Maybe you didn’t intend to be offensive, but there are some phrases people often say in the workplace that, point blank, are offensive. From phrases deeply rooted in racism, sexism, homophobia and other prejudices, to microaggressions that seem harmless from the surface, we have to be careful about how we communicate — especially in the workplace.
To give you some insight, here are 10 offensive phrases people commonly throw around at the office — and what you can say instead.
1. “The Peanut Gallery … “
We bet you didn’t know that “the peanut gallery,” which you might call your snooping coworkers who are throwing in their unsolicited two cents into an A-B conversation, actually has racist roots. The phrase dates back to Vaudeville-era theaters; it refers to the section of seats in the house where people of color were forced to sit.
What to Say Instead: “Nosey-Pokes”
2. “How’d You End up in This Field?”
Asking a woman especially how she ended up in a field could come off like you’ve made the assumption she doesn’t belong there. Women already feel unwelcome in a large majority of industries, especially male-dominated industries like STEM.
What to Say Instead: Instead of asking how a woman ended up in the field, ask them about their experiences that lead them there and congratulate them for their hard work.
3. “You’re Such a Spaz!”
Sure, this might seem like a harmless and even playful jab, but the word “spaz” is just as offensive as calling someone the R-word. It derives from its association with cerebral palsy, a disease once referred to as “spastic paralysis.” Some people find the word “spastic” to be the second most offensive word to describe people with disabilities, according to a BBC study.
What to Say Instead: “Klutz”
4. “You’re Like a Superhero!”
Sure, this might seem like a compliment. But when you say it to a working mother who is expected to be like a superhero to make ends meet, it’s short-sighted. Working women are often forced to bear the brunt of childcare, elderly care and even irrelevant help around the office, all while working full-time jobs. They wouldn’t have to be like superheroes if society started accepting an equal division of household labor and paid women fairly for equal work.
What to Say Instead: Just don’t say anything. Lend a helping hand and, if you’re in a position to do so, give the woman equal pay.
5. “You Hooligans!”
Again, calling coworkers a group of hooligans might seem playful, but the word “hooligans” was actually used in the 19th century to describe Irish immigrants struggling to fit in in London. The cartoons depicting hooligans were racists and painted harsh stereotypes of urban immigrants as buffoons.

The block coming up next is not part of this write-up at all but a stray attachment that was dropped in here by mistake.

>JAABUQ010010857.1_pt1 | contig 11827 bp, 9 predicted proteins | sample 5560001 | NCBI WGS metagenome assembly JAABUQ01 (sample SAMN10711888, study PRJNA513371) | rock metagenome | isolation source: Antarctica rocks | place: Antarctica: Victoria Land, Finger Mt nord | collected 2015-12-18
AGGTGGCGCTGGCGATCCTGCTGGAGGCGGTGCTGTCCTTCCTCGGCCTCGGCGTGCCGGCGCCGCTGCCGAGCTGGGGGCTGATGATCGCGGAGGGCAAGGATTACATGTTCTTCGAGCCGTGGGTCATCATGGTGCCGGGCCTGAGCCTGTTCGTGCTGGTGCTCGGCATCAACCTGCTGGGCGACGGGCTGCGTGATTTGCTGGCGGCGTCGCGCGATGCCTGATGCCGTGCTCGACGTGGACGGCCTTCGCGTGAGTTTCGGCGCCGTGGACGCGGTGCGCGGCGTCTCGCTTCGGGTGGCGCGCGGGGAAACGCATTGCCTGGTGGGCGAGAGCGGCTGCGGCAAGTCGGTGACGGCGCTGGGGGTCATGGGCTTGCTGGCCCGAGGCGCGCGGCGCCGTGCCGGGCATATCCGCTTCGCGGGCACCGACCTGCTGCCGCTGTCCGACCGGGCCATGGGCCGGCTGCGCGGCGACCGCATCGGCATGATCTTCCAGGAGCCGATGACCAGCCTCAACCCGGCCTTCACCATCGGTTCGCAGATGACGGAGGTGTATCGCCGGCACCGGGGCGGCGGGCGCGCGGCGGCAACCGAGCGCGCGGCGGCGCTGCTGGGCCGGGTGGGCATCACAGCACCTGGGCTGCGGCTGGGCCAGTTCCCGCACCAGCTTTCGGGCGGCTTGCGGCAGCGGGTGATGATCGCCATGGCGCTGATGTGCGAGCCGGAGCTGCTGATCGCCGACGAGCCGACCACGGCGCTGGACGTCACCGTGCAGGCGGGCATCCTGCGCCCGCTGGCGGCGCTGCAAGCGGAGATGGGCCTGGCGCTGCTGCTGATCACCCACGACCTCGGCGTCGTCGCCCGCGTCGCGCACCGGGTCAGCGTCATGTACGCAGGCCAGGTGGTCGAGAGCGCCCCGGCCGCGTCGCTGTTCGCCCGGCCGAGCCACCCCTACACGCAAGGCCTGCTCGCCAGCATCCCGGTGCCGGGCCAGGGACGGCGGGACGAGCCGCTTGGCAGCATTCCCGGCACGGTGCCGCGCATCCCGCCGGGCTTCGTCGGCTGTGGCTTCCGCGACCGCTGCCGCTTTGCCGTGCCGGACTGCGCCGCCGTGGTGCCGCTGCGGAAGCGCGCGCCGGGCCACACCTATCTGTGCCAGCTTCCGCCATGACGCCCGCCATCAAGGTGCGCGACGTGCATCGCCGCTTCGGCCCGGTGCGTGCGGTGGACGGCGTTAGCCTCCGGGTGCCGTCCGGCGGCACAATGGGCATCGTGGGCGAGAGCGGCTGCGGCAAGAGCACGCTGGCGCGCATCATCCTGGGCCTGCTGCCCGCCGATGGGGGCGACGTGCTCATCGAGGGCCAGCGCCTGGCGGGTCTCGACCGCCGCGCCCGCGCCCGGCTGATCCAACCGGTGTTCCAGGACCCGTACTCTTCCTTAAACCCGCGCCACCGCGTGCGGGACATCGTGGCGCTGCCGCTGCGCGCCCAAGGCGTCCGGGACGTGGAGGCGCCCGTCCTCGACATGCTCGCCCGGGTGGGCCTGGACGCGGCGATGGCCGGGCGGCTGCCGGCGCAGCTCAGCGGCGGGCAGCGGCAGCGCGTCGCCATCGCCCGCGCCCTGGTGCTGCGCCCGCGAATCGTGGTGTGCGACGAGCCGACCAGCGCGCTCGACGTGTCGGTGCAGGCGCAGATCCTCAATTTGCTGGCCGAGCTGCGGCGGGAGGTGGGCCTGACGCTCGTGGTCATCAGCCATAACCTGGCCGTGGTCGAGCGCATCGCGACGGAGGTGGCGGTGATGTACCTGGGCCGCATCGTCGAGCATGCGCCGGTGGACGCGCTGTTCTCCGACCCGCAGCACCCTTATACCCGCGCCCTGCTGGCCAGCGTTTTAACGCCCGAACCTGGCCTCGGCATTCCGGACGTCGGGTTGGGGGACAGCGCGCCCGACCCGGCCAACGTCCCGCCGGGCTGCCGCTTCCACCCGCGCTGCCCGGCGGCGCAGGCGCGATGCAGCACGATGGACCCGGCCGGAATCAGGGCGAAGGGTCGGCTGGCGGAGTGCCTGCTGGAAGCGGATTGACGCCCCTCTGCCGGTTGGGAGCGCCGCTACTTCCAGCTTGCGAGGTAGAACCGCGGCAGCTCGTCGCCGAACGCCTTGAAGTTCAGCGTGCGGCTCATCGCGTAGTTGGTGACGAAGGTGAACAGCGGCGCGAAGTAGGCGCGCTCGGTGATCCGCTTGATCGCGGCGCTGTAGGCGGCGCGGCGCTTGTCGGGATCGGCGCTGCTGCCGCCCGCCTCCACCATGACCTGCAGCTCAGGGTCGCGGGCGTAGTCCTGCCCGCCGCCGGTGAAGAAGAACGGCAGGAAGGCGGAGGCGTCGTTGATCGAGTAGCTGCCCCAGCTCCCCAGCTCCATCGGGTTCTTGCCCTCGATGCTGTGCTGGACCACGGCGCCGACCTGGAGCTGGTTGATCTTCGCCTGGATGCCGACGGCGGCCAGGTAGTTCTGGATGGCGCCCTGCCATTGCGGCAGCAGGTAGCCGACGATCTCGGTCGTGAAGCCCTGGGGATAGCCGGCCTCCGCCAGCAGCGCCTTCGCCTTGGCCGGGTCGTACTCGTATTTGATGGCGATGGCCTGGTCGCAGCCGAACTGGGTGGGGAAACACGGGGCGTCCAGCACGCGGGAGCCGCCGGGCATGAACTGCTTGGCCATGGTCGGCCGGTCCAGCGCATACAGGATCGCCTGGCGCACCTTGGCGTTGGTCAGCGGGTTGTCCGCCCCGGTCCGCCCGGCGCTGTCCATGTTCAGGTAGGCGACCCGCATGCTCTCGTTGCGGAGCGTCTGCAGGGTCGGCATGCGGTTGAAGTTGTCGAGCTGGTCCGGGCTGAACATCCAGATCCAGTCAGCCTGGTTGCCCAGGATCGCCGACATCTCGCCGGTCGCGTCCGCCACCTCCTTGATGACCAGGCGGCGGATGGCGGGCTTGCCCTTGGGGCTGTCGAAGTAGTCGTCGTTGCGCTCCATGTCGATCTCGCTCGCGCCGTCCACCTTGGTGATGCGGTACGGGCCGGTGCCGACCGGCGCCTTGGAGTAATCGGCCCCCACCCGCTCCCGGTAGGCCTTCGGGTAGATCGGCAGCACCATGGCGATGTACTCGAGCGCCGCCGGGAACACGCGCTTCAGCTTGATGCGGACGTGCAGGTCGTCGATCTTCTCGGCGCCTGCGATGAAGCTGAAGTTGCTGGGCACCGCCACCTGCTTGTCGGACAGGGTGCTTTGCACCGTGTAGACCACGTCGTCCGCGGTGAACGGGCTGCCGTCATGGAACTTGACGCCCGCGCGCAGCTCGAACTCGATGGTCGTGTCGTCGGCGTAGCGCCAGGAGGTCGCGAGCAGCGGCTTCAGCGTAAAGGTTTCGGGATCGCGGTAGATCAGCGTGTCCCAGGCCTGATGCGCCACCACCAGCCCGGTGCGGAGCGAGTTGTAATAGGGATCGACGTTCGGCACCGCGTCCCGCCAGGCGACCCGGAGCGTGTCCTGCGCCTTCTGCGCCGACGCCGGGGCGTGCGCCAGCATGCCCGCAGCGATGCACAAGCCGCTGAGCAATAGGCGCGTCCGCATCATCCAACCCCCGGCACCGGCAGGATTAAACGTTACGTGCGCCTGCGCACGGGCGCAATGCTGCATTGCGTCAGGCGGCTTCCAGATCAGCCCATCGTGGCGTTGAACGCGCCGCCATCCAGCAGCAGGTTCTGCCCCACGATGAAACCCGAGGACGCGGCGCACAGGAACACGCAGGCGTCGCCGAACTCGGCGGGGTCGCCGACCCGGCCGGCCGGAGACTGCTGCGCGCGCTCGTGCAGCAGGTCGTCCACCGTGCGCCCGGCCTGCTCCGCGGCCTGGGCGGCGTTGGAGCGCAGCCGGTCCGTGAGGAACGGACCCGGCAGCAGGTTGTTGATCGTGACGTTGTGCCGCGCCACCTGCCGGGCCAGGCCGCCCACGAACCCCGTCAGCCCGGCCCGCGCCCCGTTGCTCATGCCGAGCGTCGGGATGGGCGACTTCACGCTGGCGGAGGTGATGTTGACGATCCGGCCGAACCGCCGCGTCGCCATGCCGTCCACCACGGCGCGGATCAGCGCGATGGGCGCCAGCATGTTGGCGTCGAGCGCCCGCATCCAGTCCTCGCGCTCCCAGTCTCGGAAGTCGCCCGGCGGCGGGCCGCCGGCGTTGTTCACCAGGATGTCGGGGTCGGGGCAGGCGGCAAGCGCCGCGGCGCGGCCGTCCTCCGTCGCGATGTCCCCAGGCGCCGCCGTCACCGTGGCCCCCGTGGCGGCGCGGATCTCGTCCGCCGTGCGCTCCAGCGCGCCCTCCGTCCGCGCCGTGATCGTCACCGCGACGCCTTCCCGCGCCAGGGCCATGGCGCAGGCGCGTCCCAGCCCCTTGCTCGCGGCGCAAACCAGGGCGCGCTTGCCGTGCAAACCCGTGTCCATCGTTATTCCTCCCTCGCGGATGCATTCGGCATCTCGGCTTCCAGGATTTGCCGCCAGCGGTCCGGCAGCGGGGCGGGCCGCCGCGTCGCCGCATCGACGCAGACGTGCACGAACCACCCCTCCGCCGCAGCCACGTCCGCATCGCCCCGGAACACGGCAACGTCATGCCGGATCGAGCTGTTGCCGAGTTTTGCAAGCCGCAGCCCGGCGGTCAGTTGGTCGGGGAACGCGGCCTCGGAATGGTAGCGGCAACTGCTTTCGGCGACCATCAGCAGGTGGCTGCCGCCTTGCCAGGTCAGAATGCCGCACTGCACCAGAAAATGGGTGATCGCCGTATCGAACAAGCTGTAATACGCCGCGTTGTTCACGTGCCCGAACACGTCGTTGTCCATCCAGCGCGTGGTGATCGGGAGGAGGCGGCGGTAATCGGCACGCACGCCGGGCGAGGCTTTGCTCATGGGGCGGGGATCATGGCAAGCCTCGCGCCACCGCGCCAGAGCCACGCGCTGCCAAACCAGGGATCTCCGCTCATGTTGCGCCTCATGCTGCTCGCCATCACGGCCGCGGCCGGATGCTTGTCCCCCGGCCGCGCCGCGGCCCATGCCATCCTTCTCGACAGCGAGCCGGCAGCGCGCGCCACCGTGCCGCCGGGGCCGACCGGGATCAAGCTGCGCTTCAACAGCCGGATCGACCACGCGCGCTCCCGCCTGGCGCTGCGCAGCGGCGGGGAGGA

What to Say Instead: “Knobs”
6. “You’re Being Oversensitive.”
While you might think you’re helping someone better understand a situation by letting them know that you feel they’re being oversensitive, you’re actually making them feel as though their feelings are invalid. Everyone is entitled to feel how they feel, and some of us are just more sensitive than others. That’s not a weakness; in fact, many would argue that it’s a strength.
What to Say Instead: “I understand you’re hurt/frustrated/overwhelmed by this situation. What can I do to help?”
7. “No Can Do … “
“No can do” is just a thing we sometimes say, but the broken English cropped up in the mid-1800s. During that time, Westerners were largely racist against the East and used this kind of broken English to mock Chinese Pidgin English. Using it today might seem silly, but its origin certainly is not.
What to Say Instead: “I can’t do that.”
8. “Our General Rule of Thumb … “
How many times have you called something a general rule of thumb at work? Did you know that it’s believed to have derived from a 1600s English law that allowed men to beat their wives with sticks? Legend has it the stick had to be no wider than the man’s thumb in thickness.
What to Say Instead: “The Rule”
9. “That’s Crazy Talk!”
We’ve all called someone crazy at some point, especially for talking about a situation in a certain way — we like to call it “crazy talk.” But referring to your boss or coworker or client as “crazy” is a dig at those of us who really do suffer from mental illnesses. And because mental illness isn’t taken as seriously as it should already, this insult derails the progress for increased awareness, treatment and overall help.
What to Say Instead: “Why don’t you look at this way instead?”
10. “You Look Exhausted.”
Maybe you’re just trying to sympathize with someone who really does look tired. But you don’t know what’s going on in their life, so you don’t know what could be making them look so exhausted. Calling them out for it, especially without knowing the underlying causes, is rude. And it can be hurtful for someone who’s putting on a brave face and trying their best to not look exhausted.
A version of this post previously appeared on Fairygodboss, the largest career community that helps women get the inside scoop on pay, corporate culture, benefits, and work flexibility. Founded in 2015, Fairygodboss offers company ratings, job listings, discussion boards, and career advice.